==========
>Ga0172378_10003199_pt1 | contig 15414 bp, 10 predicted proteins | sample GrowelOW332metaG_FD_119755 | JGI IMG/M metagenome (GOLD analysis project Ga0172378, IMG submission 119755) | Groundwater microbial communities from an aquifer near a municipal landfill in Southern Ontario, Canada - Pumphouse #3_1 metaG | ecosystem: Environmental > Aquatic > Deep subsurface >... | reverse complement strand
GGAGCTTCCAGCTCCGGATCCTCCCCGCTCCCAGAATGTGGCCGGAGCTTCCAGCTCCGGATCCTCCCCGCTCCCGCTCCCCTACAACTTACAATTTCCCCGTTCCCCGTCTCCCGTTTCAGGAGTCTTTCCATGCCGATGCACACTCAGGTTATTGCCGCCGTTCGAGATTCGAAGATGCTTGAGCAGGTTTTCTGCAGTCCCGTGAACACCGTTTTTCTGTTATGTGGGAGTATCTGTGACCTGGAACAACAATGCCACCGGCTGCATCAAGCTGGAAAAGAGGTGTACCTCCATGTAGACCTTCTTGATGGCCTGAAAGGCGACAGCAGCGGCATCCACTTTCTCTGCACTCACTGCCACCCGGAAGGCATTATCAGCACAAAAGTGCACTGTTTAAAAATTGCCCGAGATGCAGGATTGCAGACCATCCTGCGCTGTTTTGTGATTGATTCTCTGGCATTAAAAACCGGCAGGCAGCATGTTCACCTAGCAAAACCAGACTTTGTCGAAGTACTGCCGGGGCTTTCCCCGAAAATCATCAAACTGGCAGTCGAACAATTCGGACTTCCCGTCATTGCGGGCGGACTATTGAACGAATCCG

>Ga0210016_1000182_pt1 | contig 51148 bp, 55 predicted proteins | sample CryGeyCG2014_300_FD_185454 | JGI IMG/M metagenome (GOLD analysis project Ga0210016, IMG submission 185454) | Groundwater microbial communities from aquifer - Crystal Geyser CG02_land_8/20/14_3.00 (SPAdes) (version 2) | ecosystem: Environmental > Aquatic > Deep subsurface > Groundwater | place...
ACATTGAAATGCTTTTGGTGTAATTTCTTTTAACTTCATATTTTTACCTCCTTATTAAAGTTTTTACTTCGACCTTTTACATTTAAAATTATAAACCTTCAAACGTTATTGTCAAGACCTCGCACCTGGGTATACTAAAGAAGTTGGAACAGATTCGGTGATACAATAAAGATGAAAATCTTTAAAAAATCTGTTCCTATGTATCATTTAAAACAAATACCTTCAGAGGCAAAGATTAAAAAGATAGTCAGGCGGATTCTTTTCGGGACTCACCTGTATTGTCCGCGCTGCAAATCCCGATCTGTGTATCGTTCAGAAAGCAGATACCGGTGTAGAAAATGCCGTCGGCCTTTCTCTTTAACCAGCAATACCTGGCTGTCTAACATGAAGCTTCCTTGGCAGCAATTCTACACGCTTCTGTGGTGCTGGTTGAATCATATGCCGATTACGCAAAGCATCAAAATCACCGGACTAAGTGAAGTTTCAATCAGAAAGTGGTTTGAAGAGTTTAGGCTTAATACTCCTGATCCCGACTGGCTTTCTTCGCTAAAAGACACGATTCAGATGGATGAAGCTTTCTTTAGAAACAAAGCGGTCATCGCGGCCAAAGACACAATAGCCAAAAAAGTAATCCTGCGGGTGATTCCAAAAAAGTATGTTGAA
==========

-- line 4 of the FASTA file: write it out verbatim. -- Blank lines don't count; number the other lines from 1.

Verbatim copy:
ACATTGAAATGCTTTTGGTGTAATTTCTTTTAACTTCATATTTTTACCTCCTTATTAAAGTTTTTACTTCGACCTTTTACATTTAAAATTATAAACCTTCAAACGTTATTGTCAAGACCTCGCACCTGGGTATACTAAAGAAGTTGGAACAGATTCGGTGATACAATAAAGATGAAAATCTTTAAAAAATCTGTTCCTATGTATCATTTAAAACAAATACCTTCAGAGGCAAAGATTAAAAAGATAGTCAGGCGGATTCTTTTCGGGACTCACCTGTATTGTCCGCGCTGCAAATCCCGATCTGTGTATCGTTCAGAAAGCAGATACCGGTGTAGAAAATGCCGTCGGCCTTTCTCTTTAACCAGCAATACCTGGCTGTCTAACATGAAGCTTCCTTGGCAGCAATTCTACACGCTTCTGTGGTGCTGGTTGAATCATATGCCGATTACGCAAAGCATCAAAATCACCGGACTAAGTGAAGTTTCAATCAGAAAGTGGTTTGAAGAGTTTAGGCTTAATACTCCTGATCCCGACTGGCTTTCTTCGCTAAAAGACACGATTCAGATGGATGAAGCTTTCTTTAGAAACAAAGCGGTCATCGCGGCCAAAGACACAATAGCCAAAAAAGTAATCCTGCGGGTGATTCCAAAAAAGTATGTTGAA